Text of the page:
A collaborative future of educational technology
Wednesday 3rd and Thursday 4th April this year saw the Schools and Academies Show take place at the ExCeL in east London. And, as ever, it drew all sorts of teachers and educators from schools and colleges up and down the country to its doors, ready to peruse the latest and greatest educational resources on offer. (Believe us, there are a lot!) And, as you might have guessed, we were there too – exhibiting at stand no. 442 as well as having a sneaky look around, of course!
One key theme
At the seminar and workshop-style events at the show this year, all led by seasoned professionals and industry pioneers, we found many educators sharing and discussing best practice. In fact, one of our top advocates of Star Assessments, Gary Alexander, gave a compelling talk about the importance of data in schools despite Ofsted’s new framework – thanks, Gary! But this year, there was certainly one key theme that remained constant throughout, and it isn’t a surprising one: the increasingly-familiar schooling system known as the multi-academy trust.
Leora Cruddas, the CEO of the Confederation of School Trusts (of whom we are a new platinum partner) was there to reiterate the responsibility held by every trust’s board to ensure high standards in all their schools. With the rise of multi-academy trusts all over the country, and more governance to support schools than ever before, it’s clear that more support than ever is needed for funding, recruitment, workload and assessment. And of course, the rise of educational technology, or EdTech, has a key role to play…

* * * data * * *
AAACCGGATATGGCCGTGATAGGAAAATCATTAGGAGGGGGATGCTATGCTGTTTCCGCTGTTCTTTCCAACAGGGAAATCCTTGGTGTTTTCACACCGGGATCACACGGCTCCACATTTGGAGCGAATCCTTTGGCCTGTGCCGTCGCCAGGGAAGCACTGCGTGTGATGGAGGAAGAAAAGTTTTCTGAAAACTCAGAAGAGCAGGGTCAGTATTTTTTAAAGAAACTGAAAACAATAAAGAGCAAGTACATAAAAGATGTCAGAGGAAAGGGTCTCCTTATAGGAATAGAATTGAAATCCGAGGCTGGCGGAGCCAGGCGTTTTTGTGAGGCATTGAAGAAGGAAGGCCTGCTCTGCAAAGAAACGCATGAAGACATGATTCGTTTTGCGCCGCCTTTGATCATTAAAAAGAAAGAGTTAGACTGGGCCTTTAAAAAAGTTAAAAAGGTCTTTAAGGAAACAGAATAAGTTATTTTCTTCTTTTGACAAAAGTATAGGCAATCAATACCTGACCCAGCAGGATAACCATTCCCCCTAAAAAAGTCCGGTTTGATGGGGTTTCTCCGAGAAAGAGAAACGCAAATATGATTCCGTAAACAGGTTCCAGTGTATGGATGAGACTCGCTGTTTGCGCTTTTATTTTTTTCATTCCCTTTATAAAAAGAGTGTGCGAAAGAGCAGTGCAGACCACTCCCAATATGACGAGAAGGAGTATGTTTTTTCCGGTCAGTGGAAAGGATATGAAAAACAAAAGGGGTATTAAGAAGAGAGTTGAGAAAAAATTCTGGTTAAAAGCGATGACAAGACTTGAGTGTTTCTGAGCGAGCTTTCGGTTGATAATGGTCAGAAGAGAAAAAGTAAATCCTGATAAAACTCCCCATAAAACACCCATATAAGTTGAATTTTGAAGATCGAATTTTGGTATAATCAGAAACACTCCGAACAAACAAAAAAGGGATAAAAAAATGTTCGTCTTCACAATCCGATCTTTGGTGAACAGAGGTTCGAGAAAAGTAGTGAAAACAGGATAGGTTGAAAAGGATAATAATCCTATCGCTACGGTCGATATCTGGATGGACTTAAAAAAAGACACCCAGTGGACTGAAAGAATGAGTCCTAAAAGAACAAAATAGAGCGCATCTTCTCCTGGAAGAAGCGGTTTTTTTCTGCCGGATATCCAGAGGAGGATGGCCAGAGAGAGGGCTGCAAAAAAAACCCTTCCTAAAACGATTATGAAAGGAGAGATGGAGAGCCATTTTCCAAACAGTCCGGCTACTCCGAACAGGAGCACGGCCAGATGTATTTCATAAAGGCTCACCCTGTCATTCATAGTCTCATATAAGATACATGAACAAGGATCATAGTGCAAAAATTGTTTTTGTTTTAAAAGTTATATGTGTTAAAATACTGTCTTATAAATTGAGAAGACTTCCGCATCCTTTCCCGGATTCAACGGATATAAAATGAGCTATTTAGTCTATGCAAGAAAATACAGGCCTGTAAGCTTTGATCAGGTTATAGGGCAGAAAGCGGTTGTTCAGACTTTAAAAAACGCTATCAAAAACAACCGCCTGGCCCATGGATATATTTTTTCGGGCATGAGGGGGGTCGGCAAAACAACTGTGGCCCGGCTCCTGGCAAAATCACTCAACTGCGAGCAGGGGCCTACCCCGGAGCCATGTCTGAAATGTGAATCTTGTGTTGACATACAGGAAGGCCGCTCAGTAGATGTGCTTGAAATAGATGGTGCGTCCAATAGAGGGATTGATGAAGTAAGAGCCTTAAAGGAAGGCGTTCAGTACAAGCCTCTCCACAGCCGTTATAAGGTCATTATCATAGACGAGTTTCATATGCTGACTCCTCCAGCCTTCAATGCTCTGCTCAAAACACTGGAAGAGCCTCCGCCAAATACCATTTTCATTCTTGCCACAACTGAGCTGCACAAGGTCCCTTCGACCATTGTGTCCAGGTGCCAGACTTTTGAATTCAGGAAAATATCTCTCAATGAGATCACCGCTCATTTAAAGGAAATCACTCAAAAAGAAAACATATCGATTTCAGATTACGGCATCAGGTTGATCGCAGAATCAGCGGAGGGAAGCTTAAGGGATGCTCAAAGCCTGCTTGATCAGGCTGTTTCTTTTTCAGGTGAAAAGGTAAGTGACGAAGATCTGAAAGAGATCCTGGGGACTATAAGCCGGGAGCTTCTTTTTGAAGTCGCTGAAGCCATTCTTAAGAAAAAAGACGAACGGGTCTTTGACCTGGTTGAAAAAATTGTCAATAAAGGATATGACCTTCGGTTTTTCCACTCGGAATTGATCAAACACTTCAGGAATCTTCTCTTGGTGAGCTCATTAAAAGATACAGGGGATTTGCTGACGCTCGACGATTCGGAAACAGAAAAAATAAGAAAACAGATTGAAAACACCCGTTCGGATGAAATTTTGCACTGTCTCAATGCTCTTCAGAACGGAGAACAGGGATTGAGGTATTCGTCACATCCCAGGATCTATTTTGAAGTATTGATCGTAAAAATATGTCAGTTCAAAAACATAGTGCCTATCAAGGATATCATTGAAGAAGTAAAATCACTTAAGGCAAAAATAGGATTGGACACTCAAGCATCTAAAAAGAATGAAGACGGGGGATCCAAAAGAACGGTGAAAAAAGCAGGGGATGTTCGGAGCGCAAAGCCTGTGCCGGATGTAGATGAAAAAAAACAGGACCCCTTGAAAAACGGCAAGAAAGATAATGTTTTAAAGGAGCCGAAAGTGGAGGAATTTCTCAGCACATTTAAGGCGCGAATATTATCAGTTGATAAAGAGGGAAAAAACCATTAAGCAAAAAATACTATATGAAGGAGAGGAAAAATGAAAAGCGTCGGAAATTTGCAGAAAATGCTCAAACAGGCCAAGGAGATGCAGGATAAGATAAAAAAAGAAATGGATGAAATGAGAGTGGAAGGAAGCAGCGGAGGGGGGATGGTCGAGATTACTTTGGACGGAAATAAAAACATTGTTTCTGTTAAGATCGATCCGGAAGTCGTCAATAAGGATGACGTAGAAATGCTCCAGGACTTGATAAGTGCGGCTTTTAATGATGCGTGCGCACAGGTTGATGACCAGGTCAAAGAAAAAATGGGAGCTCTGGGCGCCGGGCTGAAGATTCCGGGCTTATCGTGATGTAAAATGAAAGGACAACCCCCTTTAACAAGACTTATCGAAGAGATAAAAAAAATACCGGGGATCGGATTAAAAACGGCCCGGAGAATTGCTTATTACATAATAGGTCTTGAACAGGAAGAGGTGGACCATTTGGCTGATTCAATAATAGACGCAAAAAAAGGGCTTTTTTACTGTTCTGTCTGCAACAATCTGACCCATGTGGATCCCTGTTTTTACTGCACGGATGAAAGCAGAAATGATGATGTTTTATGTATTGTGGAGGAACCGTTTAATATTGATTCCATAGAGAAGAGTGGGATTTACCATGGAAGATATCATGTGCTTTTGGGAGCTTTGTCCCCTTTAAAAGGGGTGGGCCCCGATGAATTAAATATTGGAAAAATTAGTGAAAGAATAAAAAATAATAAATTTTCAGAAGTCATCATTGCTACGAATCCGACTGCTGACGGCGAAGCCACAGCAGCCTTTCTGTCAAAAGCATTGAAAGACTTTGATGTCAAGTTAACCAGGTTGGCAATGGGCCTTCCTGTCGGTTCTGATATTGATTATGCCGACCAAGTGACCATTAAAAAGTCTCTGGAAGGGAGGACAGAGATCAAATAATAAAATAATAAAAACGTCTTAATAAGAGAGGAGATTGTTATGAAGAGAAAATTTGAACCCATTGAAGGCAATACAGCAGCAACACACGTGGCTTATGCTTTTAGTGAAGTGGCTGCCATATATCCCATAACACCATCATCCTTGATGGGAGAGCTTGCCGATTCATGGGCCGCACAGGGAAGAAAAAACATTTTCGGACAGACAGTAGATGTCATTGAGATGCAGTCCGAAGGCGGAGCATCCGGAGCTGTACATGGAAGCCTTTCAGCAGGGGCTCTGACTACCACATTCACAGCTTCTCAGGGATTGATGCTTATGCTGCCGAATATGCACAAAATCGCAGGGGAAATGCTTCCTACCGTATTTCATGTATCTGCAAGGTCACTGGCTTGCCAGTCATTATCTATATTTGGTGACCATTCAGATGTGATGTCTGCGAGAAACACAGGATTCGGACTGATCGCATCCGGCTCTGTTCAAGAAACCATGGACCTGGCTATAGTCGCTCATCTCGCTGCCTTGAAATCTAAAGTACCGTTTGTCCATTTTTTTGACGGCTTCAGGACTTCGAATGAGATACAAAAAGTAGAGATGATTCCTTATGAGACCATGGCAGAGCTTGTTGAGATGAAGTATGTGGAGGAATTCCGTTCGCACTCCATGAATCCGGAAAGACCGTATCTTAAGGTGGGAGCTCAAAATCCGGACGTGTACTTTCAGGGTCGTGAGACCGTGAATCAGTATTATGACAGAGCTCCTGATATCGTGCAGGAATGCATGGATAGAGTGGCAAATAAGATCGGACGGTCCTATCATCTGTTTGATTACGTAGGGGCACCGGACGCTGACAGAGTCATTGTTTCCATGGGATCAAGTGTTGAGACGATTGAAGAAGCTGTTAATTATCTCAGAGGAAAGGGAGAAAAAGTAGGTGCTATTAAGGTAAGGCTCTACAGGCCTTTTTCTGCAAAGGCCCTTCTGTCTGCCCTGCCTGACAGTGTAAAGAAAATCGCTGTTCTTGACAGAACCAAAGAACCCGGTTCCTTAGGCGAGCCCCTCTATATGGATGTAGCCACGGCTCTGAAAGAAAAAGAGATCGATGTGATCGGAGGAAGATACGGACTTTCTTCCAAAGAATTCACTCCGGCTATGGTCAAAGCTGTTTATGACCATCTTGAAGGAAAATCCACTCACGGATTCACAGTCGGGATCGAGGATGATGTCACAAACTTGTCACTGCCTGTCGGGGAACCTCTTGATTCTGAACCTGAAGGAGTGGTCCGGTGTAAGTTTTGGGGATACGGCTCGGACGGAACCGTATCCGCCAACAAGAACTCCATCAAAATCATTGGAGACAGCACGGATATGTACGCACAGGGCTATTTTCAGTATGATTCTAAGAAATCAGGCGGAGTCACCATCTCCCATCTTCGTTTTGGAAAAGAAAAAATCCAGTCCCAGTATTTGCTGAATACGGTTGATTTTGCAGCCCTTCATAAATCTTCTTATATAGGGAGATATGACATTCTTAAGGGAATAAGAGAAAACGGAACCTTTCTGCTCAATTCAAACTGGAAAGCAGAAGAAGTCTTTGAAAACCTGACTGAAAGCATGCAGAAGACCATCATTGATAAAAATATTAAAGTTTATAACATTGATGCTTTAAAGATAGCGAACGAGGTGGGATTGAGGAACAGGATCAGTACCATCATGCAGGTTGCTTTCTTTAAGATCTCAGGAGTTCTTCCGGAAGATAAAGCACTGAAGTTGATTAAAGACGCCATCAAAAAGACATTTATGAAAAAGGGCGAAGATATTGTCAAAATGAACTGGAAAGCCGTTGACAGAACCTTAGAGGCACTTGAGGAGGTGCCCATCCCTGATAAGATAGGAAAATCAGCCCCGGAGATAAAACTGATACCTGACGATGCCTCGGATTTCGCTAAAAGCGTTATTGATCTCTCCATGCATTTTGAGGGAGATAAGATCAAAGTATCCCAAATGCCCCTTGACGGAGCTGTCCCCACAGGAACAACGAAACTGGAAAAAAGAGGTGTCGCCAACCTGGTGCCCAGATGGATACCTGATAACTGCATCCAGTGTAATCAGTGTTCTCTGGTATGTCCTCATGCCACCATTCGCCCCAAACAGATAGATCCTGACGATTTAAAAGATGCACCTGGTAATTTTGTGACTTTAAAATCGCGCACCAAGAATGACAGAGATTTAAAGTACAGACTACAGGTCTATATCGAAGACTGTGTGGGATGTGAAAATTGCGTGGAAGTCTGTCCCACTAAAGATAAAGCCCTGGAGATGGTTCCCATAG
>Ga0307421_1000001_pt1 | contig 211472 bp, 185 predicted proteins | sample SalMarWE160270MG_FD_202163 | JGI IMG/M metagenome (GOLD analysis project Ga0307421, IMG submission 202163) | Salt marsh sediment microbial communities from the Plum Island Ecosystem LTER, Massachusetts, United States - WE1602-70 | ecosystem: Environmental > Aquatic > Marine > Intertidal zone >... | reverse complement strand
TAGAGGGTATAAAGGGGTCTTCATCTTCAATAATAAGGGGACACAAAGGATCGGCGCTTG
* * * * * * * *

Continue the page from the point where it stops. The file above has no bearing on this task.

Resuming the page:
Look out for ‘LendEd’
The Education Secretary, Damian Hinds, presented a keynote speech to launch the show and opened with an announcement.
He revealed that the government will be rolling out a new educational technology initiative for schools in England. This will see schools that are already successfully using educational technology becoming ‘demonstrator’ schools, entrusting them to guide other schools and trusts in the successful use of EdTech too.
And in a bid to encourage better, more consistent product implementation, Mr Hinds announced the launch of a new, fully accessible portal, in collaboration with the British Educational Suppliers Association (BESA), entitled ‘LendEd’.
LendEd will seek to encourage school leaders to find and research EdTech products using feedback from other schools to help them choose where they should be spending their (ever-dwindling) budgets. It’ll see EdTech products, resources and suppliers ranked from most positive reviews to least.
What does the future hold?
One thing is clear: that the opportunity for schools to collaborate with and utilise the support of leading suppliers is firmly being encouraged – with a shared goal to create more and greater opportunities for young people. And it’s only with the most considered support that EdTech can be used to appropriately support every school’s and trust’s unique requirements. EdTech is definitely here to stay – which is good news for us! – and it’s up to leading pioneers, like Renaissance, to guide best practice as we move into a new collaborative future of education technology.